Monday, 26 July 2010

The Deity of Artists

This deity of all artists sits in quiet judgement expecting no less than our very best efforts and exerting an irrepressible influence over all of our thoughts and ambitions. It is felt as a profound but invisible presence by every artist in every facet of human creation. We offer up prayers to this being in the form of sketchbooks, maquettes and rehearsals and we maintain a habit of daily practice which, when neglected, we feel a crippling guilt and anxiety for our lack of constant vigilance and commitment.

We make regular pilgrimages to cathedral-like edifices to admire the many offerings and sacrifices made to this god, and special ceremonies are regularly held in these buildings where a select congregation are administered wine in a ritual of celebration and respect.

Children are inculcated into the rituals of this religion from an early age but significantly we spare them from any mention of its god. Perhaps like the Jewish god Yahweh, this deity is simply too sacred to be spoken of in anything but the most solemn and serious of terms.

When a select few of these more adept devotee's choose to embark upon the higher study of the faith there is a unexpected change. No longer is the real emphasis on practicing the rituals (although many backward clergymen continue to teach in this mode) but suddenly these novices are expected to interpret and speak the language of this god, a god they’ve barely seen and only vaguely recognise.

Art is clearly the religion, but what name do we give to this sacred being which strikes fear, guilt and confusion into so many? The deity of all artists is Meaning.


Anonymous said...

Perhaps with "meaning" you've stopped short at the son of the Deity, rather than the Deity itself.

Some may argue that the highest aim of all art is pure perception of the Platonic Ideas; to be transported, in other words, to a realm beyond reason (and thus beyond "meaning", inasmuch as meaning is related to reason).

"Art", then, is the creed; the structure that keeps man safe from the elements. But perhaps out there, amongst the wind and rain, is where God is truly to be found.

J. Hamlyn said...

The high-energy particle physicist turned Anglican priest John Pilkinghorn said: “those who are seeking understanding through and through - a natural instinct for the scientist - are seeking God, whether they name him or not.”

I guess it's a question of interpretation and, as with so many things that concern interpretation, people often argue vehemently about the ‘truth” at it’s heart. Fortunately the “church” of art leaves space for many truths.

The other - perhaps main - point of my post (which may have been concealed by the rather purple prose) was to draw attention to the contrast between students’ common expectation of artschool as a place for studying the practice (rituals) of art and the fact that when they actually get to artschool (if it’s half decent anyway) the emphasis shifts to “Meaning” and relatively little attention is paid to technique. I should have known that religious metaphors are all too easy to misinterpret!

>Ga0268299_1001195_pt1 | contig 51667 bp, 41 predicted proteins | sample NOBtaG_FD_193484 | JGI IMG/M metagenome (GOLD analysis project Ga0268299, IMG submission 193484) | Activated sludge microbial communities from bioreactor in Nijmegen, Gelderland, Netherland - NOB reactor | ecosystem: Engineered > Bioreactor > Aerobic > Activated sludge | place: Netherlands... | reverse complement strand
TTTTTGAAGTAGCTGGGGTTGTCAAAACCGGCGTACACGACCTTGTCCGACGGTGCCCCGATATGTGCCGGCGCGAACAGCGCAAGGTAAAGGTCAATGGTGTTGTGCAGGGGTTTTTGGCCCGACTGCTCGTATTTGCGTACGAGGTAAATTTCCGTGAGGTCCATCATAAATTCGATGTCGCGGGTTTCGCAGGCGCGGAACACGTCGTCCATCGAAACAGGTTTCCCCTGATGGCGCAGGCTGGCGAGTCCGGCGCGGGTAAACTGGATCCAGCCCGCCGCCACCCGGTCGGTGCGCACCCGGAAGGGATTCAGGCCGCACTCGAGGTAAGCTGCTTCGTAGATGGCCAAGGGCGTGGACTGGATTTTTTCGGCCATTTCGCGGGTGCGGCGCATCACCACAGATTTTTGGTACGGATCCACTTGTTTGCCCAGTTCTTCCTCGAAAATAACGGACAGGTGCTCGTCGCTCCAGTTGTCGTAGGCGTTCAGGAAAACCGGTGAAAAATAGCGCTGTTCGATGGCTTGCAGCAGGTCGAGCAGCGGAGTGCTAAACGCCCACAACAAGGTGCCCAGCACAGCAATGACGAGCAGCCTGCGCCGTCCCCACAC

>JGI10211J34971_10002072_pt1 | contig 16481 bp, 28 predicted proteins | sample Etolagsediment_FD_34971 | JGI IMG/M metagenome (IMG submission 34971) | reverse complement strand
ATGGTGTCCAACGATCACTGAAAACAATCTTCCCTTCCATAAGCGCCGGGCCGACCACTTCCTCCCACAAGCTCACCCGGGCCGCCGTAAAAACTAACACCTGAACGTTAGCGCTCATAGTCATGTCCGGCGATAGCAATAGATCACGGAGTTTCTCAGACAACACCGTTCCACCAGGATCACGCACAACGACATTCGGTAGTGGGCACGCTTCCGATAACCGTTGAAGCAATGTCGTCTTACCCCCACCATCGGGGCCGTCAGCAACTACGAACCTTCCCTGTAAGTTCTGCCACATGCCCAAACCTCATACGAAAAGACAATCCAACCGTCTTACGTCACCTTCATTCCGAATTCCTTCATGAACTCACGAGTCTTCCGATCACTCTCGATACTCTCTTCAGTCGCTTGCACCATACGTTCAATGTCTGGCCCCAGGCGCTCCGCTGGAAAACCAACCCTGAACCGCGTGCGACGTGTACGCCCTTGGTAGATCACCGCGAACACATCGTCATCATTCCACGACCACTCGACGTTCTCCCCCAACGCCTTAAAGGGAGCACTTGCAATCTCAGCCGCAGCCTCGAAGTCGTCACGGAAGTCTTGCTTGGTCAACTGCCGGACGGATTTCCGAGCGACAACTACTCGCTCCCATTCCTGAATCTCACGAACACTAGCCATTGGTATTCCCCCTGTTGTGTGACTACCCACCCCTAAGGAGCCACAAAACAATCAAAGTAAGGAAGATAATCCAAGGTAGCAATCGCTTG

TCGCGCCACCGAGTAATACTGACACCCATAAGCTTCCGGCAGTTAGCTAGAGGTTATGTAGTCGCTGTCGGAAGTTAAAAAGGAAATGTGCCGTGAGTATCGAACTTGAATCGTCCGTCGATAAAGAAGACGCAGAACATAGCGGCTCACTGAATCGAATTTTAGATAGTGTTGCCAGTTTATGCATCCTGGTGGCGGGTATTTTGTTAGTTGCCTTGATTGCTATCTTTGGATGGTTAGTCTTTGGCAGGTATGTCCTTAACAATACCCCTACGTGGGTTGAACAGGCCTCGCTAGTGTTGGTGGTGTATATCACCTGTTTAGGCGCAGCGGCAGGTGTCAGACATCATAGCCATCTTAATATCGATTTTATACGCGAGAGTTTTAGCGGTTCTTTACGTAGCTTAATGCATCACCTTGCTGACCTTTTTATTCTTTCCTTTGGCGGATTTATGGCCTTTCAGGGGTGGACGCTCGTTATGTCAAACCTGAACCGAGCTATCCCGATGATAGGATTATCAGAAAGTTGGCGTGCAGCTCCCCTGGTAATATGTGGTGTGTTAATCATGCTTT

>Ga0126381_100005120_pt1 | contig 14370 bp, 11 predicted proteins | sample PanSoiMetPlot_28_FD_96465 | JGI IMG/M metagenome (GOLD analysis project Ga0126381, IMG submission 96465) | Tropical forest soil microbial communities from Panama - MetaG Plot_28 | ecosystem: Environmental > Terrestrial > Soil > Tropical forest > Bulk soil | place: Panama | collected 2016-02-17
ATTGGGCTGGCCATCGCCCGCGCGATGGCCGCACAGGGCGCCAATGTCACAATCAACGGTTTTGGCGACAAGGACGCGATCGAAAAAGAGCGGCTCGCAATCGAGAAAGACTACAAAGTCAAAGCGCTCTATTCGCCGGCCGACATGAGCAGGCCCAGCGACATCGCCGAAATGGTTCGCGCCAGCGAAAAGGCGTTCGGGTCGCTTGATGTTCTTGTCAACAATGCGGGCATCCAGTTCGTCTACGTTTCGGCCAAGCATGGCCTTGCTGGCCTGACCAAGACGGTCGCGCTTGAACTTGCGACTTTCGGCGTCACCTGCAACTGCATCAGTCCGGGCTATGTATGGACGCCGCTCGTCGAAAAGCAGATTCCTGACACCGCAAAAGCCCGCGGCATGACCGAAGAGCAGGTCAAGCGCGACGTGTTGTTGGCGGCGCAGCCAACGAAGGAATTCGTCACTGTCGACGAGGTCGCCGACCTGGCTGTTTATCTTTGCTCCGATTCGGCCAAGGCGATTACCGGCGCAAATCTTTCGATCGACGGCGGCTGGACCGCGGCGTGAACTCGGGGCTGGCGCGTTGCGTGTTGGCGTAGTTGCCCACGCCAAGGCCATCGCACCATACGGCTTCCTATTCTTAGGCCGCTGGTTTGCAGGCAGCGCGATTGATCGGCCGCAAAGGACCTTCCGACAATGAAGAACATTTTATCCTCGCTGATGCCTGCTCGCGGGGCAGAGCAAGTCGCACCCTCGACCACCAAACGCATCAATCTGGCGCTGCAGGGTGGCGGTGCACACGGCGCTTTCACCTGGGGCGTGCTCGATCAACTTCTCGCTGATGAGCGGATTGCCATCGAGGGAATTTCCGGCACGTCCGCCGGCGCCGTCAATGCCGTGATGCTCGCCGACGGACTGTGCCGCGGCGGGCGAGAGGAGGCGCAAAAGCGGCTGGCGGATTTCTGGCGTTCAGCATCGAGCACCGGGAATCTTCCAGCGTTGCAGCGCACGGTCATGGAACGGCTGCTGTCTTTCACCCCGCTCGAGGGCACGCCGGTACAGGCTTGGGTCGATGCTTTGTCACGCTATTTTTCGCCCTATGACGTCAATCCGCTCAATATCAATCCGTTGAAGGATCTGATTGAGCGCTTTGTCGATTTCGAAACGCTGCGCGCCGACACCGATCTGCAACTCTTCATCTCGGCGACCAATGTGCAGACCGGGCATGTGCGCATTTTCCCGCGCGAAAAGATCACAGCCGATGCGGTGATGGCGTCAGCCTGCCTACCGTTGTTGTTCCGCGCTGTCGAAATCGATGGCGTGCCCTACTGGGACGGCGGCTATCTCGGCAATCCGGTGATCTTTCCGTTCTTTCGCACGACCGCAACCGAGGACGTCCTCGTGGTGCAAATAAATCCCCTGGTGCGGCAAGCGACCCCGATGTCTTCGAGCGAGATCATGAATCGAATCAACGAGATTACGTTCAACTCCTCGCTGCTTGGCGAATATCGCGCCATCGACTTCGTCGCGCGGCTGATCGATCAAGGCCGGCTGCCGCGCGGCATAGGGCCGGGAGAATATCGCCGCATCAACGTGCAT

Tamsin said...

Indeed - I was off on some thought about the problem being the sense that the deity in both cases was outside, waiting to be placated, offered up to etc. The difference, perhaps, between religion and religious experience? Artists working always with an eye to fashion and approval, rather than as a means of digging deeper into their own experience of the world....

If the sacred being of Meaning strikes fear, guilt and confusion in so many, perhaps the inside/outside distinction is relevant (bear with my simple binary for now...). If an artist is busy trying to work out how to get the judgements they want from the outside, how to do the rituals right etc. in relation to some hazy notion of externally-defined meaning, then it looks to me as if they're stuffed.

And the problem isn't particularly confined to making art. Isn't it related to the bigger issue of what on earth a person can find inside themself that they will accept as Meaning?

J. Hamlyn said...

That's the “Overjustification Effect” you're talking about if I understand you correctly (the idea that rewards can actually diminish intrinsic motivation). If the motivation isn’t intrinsic you’re probably right – they’re (we’re) stuffed. Perhaps the same goes for Meaning (or meaning) too.

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